Megs, you are very welcome. I wish that I could give you a simple answer to your question but there isn't one. In my experience, you have to feel all of the anger that you may not have been able to feel when you were a child being abused. It took me about 4 years of facing my anger and feeling it before I could defuse the rage that was inside of me. I had help part of the time in 2 different counseling groups for incest survivors. I had to learn to feel the anger. Once the rage was felt, it lost its power to control me. That is as good of an explanation as I can give you. I hope it helps.

Serena Bradshaw said...

Pleased I found your blog. I'm struggling with forgiveness. I realise how much anger I'm carrying around and don't know how to release it after 50 years. However I kind of by-passed the forgiveness thing and handed it over to another power.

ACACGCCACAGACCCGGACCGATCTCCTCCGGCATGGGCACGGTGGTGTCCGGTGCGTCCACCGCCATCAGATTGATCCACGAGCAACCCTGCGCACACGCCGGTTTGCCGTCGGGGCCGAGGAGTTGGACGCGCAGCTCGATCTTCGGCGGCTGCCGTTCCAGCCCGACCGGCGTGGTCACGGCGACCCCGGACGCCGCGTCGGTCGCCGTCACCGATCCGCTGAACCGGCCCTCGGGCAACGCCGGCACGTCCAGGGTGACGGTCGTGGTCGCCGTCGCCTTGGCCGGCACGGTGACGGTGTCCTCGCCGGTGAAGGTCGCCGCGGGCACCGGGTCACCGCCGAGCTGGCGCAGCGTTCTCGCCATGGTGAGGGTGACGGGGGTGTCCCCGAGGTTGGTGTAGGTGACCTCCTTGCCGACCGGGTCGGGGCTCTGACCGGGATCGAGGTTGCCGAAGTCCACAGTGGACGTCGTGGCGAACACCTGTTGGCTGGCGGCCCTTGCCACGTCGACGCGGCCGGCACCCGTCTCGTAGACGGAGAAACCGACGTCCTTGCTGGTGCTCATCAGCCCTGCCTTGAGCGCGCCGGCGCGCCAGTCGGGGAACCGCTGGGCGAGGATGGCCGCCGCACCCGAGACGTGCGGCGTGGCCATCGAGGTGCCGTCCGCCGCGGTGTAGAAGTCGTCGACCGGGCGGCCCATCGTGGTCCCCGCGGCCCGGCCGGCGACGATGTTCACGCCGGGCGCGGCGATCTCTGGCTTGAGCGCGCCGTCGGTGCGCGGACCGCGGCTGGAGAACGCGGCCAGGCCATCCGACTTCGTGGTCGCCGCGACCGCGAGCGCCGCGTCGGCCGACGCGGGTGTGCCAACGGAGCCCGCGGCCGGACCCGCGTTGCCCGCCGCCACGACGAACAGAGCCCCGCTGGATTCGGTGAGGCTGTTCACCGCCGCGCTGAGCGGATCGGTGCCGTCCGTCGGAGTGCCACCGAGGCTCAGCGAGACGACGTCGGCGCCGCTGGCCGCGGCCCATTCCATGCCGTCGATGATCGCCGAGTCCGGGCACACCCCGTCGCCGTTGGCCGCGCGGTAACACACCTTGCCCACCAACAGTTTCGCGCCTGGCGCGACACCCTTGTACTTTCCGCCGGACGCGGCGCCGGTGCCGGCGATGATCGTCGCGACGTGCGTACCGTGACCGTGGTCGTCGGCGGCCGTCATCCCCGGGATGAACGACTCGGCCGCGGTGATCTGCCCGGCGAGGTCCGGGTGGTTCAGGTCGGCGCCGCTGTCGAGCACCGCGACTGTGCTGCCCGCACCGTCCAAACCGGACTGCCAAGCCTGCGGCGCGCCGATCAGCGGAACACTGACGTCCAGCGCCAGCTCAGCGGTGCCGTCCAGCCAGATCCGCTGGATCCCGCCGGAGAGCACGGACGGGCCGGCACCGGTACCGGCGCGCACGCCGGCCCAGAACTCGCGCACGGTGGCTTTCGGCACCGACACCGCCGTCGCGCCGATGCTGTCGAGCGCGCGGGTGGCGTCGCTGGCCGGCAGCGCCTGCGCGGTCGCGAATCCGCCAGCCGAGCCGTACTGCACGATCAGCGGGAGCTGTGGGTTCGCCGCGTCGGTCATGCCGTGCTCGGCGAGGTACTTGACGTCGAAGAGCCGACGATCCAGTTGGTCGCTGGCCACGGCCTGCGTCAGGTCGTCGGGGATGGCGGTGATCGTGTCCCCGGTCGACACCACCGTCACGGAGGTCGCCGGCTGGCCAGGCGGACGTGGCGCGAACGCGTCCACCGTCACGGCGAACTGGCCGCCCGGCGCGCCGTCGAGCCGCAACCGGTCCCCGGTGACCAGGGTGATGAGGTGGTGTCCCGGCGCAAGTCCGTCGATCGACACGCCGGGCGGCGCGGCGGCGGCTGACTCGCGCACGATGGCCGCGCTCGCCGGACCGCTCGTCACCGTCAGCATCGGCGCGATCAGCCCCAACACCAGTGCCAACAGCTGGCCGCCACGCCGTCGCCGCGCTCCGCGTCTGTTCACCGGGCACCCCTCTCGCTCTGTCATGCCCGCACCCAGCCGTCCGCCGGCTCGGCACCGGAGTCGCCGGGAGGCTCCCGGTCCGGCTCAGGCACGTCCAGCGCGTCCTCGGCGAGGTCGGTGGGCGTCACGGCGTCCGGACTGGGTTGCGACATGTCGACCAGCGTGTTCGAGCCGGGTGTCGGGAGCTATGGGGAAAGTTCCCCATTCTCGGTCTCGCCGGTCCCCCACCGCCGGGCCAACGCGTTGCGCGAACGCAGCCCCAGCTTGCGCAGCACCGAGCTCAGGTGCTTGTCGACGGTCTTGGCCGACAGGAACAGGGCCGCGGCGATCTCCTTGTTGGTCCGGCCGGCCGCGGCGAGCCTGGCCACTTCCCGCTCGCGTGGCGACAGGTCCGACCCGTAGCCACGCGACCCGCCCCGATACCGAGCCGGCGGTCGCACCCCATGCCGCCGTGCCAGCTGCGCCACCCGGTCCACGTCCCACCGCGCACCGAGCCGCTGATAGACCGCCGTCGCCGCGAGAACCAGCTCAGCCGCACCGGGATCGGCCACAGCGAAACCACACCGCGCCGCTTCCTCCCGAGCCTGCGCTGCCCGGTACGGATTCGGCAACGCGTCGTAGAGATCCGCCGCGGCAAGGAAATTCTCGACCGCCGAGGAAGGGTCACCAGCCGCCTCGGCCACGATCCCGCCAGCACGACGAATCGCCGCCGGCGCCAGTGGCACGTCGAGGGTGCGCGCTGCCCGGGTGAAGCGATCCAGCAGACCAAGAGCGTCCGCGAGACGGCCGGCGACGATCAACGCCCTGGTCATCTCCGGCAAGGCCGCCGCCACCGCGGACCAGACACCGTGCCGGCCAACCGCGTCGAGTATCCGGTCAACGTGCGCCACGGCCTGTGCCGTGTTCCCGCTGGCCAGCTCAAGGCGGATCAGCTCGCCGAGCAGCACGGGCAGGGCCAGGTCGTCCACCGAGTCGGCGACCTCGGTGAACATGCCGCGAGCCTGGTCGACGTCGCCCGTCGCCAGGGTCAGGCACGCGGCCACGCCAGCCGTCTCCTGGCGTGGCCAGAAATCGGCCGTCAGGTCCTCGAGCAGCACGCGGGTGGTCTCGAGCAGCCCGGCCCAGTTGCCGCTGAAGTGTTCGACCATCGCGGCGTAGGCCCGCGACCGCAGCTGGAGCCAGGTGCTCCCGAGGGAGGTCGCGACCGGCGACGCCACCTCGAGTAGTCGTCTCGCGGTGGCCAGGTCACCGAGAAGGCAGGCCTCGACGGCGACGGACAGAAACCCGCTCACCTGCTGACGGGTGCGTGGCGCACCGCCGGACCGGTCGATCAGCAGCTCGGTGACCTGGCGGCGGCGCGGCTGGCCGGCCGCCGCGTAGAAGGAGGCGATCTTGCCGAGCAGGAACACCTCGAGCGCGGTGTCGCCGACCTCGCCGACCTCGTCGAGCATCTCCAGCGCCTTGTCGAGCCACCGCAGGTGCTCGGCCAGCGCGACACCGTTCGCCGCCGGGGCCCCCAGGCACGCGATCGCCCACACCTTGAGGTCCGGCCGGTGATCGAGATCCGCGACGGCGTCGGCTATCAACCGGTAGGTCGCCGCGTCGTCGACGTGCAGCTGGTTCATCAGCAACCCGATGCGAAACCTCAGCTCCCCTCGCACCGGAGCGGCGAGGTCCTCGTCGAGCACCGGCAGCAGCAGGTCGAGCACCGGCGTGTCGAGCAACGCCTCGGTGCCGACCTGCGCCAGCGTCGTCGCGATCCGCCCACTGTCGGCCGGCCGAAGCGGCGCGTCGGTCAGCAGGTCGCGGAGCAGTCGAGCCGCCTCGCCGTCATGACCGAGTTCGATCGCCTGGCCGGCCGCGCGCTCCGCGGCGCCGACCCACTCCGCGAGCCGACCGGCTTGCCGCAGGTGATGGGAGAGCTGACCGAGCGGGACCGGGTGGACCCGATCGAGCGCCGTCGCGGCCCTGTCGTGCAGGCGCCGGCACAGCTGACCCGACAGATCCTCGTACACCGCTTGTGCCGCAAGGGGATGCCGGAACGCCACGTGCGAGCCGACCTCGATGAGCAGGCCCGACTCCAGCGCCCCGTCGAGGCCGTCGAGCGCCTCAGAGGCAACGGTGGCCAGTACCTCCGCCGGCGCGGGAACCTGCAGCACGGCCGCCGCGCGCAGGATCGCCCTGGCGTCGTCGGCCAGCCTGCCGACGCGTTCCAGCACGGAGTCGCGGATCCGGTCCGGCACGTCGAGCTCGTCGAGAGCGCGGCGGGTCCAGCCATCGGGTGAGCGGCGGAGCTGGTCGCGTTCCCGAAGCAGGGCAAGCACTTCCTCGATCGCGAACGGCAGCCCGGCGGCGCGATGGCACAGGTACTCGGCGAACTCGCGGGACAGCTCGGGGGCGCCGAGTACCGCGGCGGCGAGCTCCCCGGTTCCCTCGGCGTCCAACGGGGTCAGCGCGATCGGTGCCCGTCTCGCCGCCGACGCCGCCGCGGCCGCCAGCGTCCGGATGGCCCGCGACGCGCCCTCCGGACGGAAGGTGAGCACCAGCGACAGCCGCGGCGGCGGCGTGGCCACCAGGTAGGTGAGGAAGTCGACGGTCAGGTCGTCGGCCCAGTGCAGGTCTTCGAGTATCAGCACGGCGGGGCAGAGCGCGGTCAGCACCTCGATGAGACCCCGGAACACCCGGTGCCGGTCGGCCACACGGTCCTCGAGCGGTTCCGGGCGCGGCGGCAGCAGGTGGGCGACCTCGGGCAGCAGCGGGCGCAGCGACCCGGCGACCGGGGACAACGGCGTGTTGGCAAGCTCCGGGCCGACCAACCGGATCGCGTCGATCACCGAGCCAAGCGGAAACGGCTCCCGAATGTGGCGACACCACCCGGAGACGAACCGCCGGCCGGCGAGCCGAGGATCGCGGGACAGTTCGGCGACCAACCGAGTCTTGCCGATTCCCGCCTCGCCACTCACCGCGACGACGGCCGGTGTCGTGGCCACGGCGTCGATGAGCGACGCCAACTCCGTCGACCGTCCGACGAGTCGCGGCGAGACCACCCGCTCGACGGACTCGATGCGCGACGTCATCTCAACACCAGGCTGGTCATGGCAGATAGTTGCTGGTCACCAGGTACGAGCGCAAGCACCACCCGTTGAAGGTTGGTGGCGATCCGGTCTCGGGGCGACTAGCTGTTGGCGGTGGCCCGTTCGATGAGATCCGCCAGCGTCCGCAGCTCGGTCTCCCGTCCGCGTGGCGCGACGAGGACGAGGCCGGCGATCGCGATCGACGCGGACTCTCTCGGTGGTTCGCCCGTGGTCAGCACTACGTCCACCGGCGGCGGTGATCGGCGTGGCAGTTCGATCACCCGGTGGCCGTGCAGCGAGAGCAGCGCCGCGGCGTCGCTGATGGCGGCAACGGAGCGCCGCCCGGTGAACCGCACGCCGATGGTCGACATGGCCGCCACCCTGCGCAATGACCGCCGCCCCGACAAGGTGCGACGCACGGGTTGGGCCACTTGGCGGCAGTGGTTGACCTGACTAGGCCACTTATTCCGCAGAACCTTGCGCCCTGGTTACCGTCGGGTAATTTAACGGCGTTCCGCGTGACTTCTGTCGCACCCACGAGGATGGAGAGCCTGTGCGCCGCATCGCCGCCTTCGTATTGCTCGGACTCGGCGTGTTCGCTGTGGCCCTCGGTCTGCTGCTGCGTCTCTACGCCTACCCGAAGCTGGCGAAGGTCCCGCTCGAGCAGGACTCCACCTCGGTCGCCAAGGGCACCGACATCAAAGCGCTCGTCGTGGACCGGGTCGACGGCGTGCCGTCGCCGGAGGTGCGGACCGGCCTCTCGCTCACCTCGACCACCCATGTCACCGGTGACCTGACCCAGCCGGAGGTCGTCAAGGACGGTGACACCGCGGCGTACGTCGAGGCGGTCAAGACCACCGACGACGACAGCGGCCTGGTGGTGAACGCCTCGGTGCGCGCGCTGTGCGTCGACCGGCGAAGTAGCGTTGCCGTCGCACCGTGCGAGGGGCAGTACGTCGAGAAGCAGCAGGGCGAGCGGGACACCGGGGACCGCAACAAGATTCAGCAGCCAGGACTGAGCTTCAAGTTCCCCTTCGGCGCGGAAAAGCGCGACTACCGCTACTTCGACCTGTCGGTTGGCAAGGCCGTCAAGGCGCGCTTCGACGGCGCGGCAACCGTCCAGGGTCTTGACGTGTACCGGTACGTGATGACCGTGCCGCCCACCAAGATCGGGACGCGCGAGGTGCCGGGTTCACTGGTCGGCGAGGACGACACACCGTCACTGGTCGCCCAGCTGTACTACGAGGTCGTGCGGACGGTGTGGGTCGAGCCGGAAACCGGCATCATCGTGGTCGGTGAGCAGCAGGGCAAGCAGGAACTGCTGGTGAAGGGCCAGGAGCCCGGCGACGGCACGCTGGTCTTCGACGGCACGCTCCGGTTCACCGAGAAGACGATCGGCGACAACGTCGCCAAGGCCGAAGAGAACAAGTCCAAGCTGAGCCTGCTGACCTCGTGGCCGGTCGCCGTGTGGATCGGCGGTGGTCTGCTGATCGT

Now I just need to get rid of my anger!
How do we do this!

Patricia Singleton said...

Serena, There is no simple answer to your question. Healing takes time and patience with yourself. You have acknowledged that you are angry. Now you need to allow yourself to feel your anger. That was the scary part for me. I was afraid that I would hurt myself or someone else if I let my rage out. Get yourself a support system, if possible. I used 12-Step programs, which were a safe place for me to feel and vent my anger. I wrote my feelings out on paper as well. You will find many posts here on anger and my process. I was so full of rage that it took me about 4 years to be able to control it and let it out in useful ways. Learn to love yourself. Be gentle with yourself. Let your anger out in constructive ways and in small amounts rather than waiting for huge explosions of rage that do more damage that has to be repaired. Visit here as often as you want. Ask questions when you need too.